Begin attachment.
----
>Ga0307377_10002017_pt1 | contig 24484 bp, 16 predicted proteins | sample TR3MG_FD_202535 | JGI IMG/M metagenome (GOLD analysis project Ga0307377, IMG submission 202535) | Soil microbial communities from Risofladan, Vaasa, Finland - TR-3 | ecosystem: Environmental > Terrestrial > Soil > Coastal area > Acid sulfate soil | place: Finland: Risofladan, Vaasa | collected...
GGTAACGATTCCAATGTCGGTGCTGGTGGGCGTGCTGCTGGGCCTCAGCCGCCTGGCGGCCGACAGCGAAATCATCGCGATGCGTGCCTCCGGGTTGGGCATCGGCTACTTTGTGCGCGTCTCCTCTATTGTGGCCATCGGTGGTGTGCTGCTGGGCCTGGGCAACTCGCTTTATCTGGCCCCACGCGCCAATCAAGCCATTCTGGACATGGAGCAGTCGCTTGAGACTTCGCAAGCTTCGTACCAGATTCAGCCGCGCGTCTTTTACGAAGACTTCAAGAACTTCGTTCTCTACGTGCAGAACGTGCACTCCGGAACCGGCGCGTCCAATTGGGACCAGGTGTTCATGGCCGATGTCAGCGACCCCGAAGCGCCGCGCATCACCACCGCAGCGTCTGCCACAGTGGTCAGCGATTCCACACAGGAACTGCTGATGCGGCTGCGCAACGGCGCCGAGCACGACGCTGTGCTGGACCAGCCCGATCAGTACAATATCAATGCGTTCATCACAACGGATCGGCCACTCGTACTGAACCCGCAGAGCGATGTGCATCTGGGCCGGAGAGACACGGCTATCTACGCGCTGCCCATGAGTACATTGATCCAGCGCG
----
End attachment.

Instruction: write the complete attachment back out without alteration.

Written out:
>Ga0307377_10002017_pt1 | contig 24484 bp, 16 predicted proteins | sample TR3MG_FD_202535 | JGI IMG/M metagenome (GOLD analysis project Ga0307377, IMG submission 202535) | Soil microbial communities from Risofladan, Vaasa, Finland - TR-3 | ecosystem: Environmental > Terrestrial > Soil > Coastal area > Acid sulfate soil | place: Finland: Risofladan, Vaasa | collected...
GGTAACGATTCCAATGTCGGTGCTGGTGGGCGTGCTGCTGGGCCTCAGCCGCCTGGCGGCCGACAGCGAAATCATCGCGATGCGTGCCTCCGGGTTGGGCATCGGCTACTTTGTGCGCGTCTCCTCTATTGTGGCCATCGGTGGTGTGCTGCTGGGCCTGGGCAACTCGCTTTATCTGGCCCCACGCGCCAATCAAGCCATTCTGGACATGGAGCAGTCGCTTGAGACTTCGCAAGCTTCGTACCAGATTCAGCCGCGCGTCTTTTACGAAGACTTCAAGAACTTCGTTCTCTACGTGCAGAACGTGCACTCCGGAACCGGCGCGTCCAATTGGGACCAGGTGTTCATGGCCGATGTCAGCGACCCCGAAGCGCCGCGCATCACCACCGCAGCGTCTGCCACAGTGGTCAGCGATTCCACACAGGAACTGCTGATGCGGCTGCGCAACGGCGCCGAGCACGACGCTGTGCTGGACCAGCCCGATCAGTACAATATCAATGCGTTCATCACAACGGATCGGCCACTCGTACTGAACCCGCAGAGCGATGTGCATCTGGGCCGGAGAGACACGGCTATCTACGCGCTGCCCATGAGTACATTGATCCAGCGCG